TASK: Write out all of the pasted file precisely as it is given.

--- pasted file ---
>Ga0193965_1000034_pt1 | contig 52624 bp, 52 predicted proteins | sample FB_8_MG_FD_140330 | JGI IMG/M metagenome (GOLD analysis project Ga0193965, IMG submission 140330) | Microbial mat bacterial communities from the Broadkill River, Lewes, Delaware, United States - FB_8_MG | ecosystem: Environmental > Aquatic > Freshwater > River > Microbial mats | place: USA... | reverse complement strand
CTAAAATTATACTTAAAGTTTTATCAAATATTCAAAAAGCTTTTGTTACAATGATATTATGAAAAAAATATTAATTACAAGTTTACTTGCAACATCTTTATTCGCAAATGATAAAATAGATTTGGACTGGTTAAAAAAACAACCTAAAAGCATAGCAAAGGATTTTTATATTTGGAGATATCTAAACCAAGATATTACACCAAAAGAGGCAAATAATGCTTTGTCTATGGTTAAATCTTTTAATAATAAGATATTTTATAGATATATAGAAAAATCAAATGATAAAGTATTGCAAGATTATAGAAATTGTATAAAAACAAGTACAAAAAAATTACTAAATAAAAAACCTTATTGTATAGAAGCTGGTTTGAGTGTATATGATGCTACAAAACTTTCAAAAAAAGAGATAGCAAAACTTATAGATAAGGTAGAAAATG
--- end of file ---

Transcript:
>Ga0193965_1000034_pt1 | contig 52624 bp, 52 predicted proteins | sample FB_8_MG_FD_140330 | JGI IMG/M metagenome (GOLD analysis project Ga0193965, IMG submission 140330) | Microbial mat bacterial communities from the Broadkill River, Lewes, Delaware, United States - FB_8_MG | ecosystem: Environmental > Aquatic > Freshwater > River > Microbial mats | place: USA... | reverse complement strand
CTAAAATTATACTTAAAGTTTTATCAAATATTCAAAAAGCTTTTGTTACAATGATATTATGAAAAAAATATTAATTACAAGTTTACTTGCAACATCTTTATTCGCAAATGATAAAATAGATTTGGACTGGTTAAAAAAACAACCTAAAAGCATAGCAAAGGATTTTTATATTTGGAGATATCTAAACCAAGATATTACACCAAAAGAGGCAAATAATGCTTTGTCTATGGTTAAATCTTTTAATAATAAGATATTTTATAGATATATAGAAAAATCAAATGATAAAGTATTGCAAGATTATAGAAATTGTATAAAAACAAGTACAAAAAAATTACTAAATAAAAAACCTTATTGTATAGAAGCTGGTTTGAGTGTATATGATGCTACAAAACTTTCAAAAAAAGAGATAGCAAAACTTATAGATAAGGTAGAAAATG